Better than hand-washing to kill bacteria: copper

Posted Thursday, Jun. 13, 2013  comments  Print Reprints

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MINNEAPOLIS — The Centers for Disease Control and Prevention has named the elimination of hospital-acquired infections one of their “Top Ten Winnable Battles.”

It’s an admirable goal and imminently achievable. Yet, Congress and the Obama administration have taken no action on a suggestion that could slash America’s annual 100,000 deaths from hospital-acquired infectious diseases by about 80 percent.

According to a 2011 Harris Survey, 56 percent of Americans are more concerned about contracting germs in a hospital than in a public restroom, and nearly 20 percent of U.S. adults say they know someone who contracted an infectious disease during a hospital stay.

Unfortunately, the infection control programs many hospitals have put in place to deal with the problem simply aren’t working.

That’s not surprising because most are focused on getting hospital staffs and their patients to buy into a regimen of rigorous hand-washing.

These have failed to lower the rate of infections caused by a new generation of super bugs because hand-washing relies on 100 percent compliance, and humans are, well, just human.

Hospital personnel, and particularly doctors, do not consistently wash their hands. Studies have reported only 50 percent to 60 percent adhere to required hand hygiene protocols. This lapse in behavior by the very people who should know better is needlessly costing lives.

It’s obvious we need solutions that don’t depend on human actions in order to be effective. Just last month, the Journal of Infection Control and Hospital Epidemiology published a U.S. Department of Defense study showing that installing antimicrobial copper in an intensive-care unit kills bacteria and saves lives.

Clinical trials at the Ralph H. Johnson Veterans Affairs Medical Center in Charleston, S.C., and two other centers found that patients admitted to ICU rooms outfitted with antimicrobial copper equipment such as bedrails, IV poles and tray tables had a 58 percent lower rate of developing hospital-acquired infections.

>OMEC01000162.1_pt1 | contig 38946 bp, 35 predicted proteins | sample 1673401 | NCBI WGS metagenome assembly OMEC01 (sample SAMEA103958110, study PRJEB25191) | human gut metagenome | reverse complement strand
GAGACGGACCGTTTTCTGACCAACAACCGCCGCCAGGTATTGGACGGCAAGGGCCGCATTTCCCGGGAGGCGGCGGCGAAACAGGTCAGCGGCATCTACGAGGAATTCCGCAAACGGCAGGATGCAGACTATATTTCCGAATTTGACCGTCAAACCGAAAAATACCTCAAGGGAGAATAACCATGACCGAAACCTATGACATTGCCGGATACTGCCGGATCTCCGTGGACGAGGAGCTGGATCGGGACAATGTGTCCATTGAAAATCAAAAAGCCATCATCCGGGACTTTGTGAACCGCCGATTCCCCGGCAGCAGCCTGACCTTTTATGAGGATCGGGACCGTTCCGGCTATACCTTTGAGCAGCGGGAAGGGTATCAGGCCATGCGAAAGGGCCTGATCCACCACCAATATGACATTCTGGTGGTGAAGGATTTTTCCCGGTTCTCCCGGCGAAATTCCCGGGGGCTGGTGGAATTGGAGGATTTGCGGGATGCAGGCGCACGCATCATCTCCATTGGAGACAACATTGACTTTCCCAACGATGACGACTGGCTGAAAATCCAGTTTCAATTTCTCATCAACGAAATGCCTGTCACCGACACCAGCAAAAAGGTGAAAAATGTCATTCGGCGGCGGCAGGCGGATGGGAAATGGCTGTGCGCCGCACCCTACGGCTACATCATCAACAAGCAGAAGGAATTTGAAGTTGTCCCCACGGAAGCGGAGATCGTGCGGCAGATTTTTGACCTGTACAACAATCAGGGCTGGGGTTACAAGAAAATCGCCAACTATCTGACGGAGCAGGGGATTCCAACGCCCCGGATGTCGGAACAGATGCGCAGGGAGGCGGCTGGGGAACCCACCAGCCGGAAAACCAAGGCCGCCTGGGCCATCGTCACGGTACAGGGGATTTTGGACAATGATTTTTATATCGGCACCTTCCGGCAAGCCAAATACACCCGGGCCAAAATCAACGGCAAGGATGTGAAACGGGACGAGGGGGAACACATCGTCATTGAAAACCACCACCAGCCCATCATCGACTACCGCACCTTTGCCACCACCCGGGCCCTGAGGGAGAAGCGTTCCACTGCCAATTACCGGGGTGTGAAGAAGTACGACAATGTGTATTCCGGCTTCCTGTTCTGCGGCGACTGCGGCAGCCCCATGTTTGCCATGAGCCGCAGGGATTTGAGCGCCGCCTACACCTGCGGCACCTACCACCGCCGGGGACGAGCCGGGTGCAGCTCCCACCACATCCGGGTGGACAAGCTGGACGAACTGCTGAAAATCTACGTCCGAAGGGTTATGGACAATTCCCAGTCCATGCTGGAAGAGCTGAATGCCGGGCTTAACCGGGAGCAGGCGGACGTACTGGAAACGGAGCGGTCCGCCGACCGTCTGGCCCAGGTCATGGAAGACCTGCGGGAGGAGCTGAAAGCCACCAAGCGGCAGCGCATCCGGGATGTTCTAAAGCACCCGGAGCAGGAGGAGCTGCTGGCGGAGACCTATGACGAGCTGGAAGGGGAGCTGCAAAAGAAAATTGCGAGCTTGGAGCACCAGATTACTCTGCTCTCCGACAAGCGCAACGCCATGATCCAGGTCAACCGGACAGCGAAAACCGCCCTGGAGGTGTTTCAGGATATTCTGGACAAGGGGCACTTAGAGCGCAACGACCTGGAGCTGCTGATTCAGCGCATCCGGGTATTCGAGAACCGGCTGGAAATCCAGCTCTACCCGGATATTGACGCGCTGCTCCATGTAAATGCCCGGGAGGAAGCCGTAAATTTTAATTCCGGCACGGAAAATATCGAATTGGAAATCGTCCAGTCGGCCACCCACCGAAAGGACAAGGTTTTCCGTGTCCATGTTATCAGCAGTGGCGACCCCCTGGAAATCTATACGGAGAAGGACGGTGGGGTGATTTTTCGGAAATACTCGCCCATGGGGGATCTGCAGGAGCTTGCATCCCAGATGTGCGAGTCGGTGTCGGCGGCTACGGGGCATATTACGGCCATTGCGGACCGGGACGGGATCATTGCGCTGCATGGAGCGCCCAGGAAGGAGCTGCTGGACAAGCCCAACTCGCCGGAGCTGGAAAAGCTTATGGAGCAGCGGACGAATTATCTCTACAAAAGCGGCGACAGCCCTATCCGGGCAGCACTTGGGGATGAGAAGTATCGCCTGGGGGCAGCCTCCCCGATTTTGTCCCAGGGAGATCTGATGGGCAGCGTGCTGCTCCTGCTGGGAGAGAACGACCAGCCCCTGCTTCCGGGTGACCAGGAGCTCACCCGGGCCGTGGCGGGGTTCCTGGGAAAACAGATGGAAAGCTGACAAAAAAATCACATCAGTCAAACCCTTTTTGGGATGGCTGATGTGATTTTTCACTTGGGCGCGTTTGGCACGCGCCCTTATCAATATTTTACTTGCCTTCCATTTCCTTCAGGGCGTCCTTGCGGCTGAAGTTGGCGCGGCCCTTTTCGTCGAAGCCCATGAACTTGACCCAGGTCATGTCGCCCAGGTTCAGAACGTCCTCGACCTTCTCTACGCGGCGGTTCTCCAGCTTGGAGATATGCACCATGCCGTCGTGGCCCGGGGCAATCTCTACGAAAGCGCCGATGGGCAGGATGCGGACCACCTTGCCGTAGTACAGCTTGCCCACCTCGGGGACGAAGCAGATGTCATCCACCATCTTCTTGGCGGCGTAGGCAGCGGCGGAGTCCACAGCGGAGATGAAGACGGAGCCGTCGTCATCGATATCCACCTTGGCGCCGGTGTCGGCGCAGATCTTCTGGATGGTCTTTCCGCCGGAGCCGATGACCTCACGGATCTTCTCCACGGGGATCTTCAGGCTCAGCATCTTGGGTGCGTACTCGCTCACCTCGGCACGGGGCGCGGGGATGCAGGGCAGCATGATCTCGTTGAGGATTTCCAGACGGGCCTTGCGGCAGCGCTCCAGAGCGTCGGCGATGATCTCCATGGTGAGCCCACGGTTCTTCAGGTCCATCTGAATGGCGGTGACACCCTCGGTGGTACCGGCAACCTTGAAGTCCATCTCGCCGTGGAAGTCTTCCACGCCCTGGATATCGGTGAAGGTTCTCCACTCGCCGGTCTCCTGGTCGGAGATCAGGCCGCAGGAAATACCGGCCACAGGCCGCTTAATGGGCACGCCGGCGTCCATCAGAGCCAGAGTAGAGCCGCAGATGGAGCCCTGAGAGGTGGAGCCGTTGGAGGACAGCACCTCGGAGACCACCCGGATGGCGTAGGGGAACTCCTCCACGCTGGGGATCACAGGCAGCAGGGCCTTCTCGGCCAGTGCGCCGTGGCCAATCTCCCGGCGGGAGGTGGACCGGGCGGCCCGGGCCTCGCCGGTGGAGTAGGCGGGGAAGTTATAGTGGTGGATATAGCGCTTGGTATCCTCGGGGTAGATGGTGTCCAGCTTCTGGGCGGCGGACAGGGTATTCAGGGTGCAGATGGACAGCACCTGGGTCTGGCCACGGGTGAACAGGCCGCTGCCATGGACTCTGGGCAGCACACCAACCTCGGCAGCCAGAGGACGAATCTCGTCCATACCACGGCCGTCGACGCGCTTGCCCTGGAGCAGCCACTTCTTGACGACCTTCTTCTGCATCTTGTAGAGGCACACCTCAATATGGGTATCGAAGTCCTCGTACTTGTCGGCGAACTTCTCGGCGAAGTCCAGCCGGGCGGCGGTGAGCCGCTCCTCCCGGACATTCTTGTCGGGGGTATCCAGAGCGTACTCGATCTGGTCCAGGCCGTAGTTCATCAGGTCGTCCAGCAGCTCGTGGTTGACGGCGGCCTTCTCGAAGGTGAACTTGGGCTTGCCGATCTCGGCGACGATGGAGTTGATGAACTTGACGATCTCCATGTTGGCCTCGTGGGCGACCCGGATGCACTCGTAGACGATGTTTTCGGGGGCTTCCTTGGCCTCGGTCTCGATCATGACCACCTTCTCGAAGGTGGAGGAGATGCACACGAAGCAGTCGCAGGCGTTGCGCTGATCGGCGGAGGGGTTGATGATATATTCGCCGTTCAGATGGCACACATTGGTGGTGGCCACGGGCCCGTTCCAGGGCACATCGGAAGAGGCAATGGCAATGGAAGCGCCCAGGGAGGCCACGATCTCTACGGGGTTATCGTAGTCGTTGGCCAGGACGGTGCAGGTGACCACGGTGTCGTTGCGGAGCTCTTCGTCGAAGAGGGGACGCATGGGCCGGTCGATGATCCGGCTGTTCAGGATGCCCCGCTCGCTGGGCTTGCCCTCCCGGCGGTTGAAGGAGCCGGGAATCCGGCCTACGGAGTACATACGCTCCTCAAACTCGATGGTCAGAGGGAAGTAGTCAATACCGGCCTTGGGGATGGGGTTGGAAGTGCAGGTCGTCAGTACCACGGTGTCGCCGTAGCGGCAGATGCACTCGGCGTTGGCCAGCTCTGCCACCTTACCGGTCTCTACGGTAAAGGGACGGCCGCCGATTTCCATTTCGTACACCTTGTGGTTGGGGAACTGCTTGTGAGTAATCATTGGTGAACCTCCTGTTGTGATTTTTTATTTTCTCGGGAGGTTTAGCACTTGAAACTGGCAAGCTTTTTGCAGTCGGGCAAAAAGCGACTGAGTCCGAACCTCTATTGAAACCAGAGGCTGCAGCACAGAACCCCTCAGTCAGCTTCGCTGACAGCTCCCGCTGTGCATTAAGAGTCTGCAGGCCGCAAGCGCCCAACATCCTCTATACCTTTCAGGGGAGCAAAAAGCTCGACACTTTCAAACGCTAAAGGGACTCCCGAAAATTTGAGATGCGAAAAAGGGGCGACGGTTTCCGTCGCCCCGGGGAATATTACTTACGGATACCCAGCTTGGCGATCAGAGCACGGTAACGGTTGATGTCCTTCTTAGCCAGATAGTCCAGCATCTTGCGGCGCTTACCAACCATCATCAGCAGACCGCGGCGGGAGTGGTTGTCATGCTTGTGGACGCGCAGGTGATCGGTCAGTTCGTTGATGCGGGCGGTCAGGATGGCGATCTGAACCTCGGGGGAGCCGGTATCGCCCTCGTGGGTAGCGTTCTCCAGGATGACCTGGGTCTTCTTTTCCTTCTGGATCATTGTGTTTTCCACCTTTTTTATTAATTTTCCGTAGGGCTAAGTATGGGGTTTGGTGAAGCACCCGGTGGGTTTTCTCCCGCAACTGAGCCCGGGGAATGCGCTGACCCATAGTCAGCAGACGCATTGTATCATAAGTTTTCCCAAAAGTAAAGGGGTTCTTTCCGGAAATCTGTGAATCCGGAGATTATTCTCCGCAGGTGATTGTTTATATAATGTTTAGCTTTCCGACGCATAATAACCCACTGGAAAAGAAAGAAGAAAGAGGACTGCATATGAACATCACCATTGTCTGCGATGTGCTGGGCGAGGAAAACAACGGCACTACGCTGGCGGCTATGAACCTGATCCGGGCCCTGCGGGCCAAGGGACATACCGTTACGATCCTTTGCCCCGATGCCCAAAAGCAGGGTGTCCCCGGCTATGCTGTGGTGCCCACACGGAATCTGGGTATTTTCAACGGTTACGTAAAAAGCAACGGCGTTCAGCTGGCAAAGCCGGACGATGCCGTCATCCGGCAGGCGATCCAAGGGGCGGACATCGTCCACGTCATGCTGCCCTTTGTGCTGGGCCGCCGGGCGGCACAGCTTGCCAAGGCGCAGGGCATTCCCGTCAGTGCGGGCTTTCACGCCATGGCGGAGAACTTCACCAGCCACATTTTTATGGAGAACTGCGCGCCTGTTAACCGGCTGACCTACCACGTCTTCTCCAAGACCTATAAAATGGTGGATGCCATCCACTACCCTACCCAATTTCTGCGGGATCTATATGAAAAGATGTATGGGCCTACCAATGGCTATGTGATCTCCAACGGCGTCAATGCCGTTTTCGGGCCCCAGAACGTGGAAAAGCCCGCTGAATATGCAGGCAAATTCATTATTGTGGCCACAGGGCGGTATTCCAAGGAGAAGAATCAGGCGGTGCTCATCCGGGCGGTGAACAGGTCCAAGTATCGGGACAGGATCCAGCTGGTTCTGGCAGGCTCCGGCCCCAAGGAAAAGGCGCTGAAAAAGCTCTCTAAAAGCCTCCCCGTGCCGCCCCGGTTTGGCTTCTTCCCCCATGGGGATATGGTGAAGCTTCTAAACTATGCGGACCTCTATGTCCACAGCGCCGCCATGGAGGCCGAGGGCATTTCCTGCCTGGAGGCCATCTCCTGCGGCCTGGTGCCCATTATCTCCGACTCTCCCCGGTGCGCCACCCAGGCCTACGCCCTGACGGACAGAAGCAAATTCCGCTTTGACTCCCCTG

One of the most compelling findings was that this 58 percent reduction occurred when only 7 percent of the ICU was retrofitted with copper.

Antimicrobial copper surfaces have been scientifically proven to kill 99 percent of such antibiotic-resistant infections as MRSA, VRE, E. coli and Staph within two hours. The process works continuously, around-the-clock and does not wear off or fade away with time.

With antibiotic-resistant superbugs increasing at an alarming rate, retrofitting antimicrobial copper in our nation’s hospitals should be a top healthcare priority.

Let’s start with demanding that the government embrace this proven technology and start installing copper fixtures and equipment in our VA hospitals.

The nature of war wounds makes veterans far more vulnerable to contracting deadly resistant strains of bacteria because wounds incurred in battle are not “clean.”

Explosives rip off the limbs of soldiers who are often hiding in unsanitary or unsafe locations with pieces of shrapnel embedded in their shell-shocked bodies. Medical attention often is hours away.

The number of veterans on disability from America’s conflicts in Iraq and Afghanistan alone has reached 670,000 — 100 times as many soldiers as have been killed in action.

Currently, not one hospital in America has made the commitment to embrace antimicrobial copper as part of its infection-control policy.

As we grapple with the healthcare issues facing this country, asking our government to set the standard for healthcare by making our VA hospitals safer is a vital first step.

Dr. Archelle Georgiou is a healthcare expert and a consultant to the Copper Development Association.

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